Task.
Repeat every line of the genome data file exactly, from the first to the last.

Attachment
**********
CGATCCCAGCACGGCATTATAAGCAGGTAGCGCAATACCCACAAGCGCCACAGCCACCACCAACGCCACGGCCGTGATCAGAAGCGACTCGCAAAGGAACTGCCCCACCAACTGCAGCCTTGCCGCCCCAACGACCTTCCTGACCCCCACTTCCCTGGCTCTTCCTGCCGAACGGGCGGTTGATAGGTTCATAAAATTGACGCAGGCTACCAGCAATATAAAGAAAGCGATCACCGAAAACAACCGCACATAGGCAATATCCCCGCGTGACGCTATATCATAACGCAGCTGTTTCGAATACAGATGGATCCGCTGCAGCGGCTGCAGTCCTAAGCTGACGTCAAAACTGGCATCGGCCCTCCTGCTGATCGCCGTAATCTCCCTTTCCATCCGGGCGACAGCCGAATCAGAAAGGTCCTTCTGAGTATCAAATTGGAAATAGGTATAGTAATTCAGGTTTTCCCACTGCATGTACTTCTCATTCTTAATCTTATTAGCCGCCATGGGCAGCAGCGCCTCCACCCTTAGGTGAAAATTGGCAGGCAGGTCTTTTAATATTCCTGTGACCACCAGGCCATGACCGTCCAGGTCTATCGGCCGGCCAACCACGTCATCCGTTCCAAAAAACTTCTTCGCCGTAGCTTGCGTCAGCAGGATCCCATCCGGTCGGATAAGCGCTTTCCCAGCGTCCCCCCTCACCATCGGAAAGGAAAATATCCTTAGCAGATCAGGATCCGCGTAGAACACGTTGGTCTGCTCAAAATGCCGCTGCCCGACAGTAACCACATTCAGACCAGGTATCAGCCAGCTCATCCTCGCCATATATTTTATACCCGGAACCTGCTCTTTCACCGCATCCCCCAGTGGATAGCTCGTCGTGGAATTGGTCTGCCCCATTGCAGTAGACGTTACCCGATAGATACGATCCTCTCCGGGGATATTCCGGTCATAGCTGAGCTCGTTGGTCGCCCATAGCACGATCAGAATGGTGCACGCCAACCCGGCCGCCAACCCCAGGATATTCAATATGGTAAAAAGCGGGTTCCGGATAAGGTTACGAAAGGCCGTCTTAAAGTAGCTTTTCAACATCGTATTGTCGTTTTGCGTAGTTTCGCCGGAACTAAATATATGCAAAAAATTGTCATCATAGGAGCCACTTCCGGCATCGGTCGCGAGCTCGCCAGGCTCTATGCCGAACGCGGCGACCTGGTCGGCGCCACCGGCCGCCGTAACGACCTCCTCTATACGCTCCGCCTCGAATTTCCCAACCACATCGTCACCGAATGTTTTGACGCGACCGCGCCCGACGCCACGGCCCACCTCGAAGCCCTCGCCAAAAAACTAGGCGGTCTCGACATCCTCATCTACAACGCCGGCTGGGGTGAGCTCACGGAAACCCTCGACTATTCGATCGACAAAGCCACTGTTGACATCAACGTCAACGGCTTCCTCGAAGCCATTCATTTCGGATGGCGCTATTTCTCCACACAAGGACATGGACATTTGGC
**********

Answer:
CGATCCCAGCACGGCATTATAAGCAGGTAGCGCAATACCCACAAGCGCCACAGCCACCACCAACGCCACGGCCGTGATCAGAAGCGACTCGCAAAGGAACTGCCCCACCAACTGCAGCCTTGCCGCCCCAACGACCTTCCTGACCCCCACTTCCCTGGCTCTTCCTGCCGAACGGGCGGTTGATAGGTTCATAAAATTGACGCAGGCTACCAGCAATATAAAGAAAGCGATCACCGAAAACAACCGCACATAGGCAATATCCCCGCGTGACGCTATATCATAACGCAGCTGTTTCGAATACAGATGGATCCGCTGCAGCGGCTGCAGTCCTAAGCTGACGTCAAAACTGGCATCGGCCCTCCTGCTGATCGCCGTAATCTCCCTTTCCATCCGGGCGACAGCCGAATCAGAAAGGTCCTTCTGAGTATCAAATTGGAAATAGGTATAGTAATTCAGGTTTTCCCACTGCATGTACTTCTCATTCTTAATCTTATTAGCCGCCATGGGCAGCAGCGCCTCCACCCTTAGGTGAAAATTGGCAGGCAGGTCTTTTAATATTCCTGTGACCACCAGGCCATGACCGTCCAGGTCTATCGGCCGGCCAACCACGTCATCCGTTCCAAAAAACTTCTTCGCCGTAGCTTGCGTCAGCAGGATCCCATCCGGTCGGATAAGCGCTTTCCCAGCGTCCCCCCTCACCATCGGAAAGGAAAATATCCTTAGCAGATCAGGATCCGCGTAGAACACGTTGGTCTGCTCAAAATGCCGCTGCCCGACAGTAACCACATTCAGACCAGGTATCAGCCAGCTCATCCTCGCCATATATTTTATACCCGGAACCTGCTCTTTCACCGCATCCCCCAGTGGATAGCTCGTCGTGGAATTGGTCTGCCCCATTGCAGTAGACGTTACCCGATAGATACGATCCTCTCCGGGGATATTCCGGTCATAGCTGAGCTCGTTGGTCGCCCATAGCACGATCAGAATGGTGCACGCCAACCCGGCCGCCAACCCCAGGATATTCAATATGGTAAAAAGCGGGTTCCGGATAAGGTTACGAAAGGCCGTCTTAAAGTAGCTTTTCAACATCGTATTGTCGTTTTGCGTAGTTTCGCCGGAACTAAATATATGCAAAAAATTGTCATCATAGGAGCCACTTCCGGCATCGGTCGCGAGCTCGCCAGGCTCTATGCCGAACGCGGCGACCTGGTCGGCGCCACCGGCCGCCGTAACGACCTCCTCTATACGCTCCGCCTCGAATTTCCCAACCACATCGTCACCGAATGTTTTGACGCGACCGCGCCCGACGCCACGGCCCACCTCGAAGCCCTCGCCAAAAAACTAGGCGGTCTCGACATCCTCATCTACAACGCCGGCTGGGGTGAGCTCACGGAAACCCTCGACTATTCGATCGACAAAGCCACTGTTGACATCAACGTCAACGGCTTCCTCGAAGCCATTCATTTCGGATGGCGCTATTTCTCCACACAAGGACATGGACATTTGGC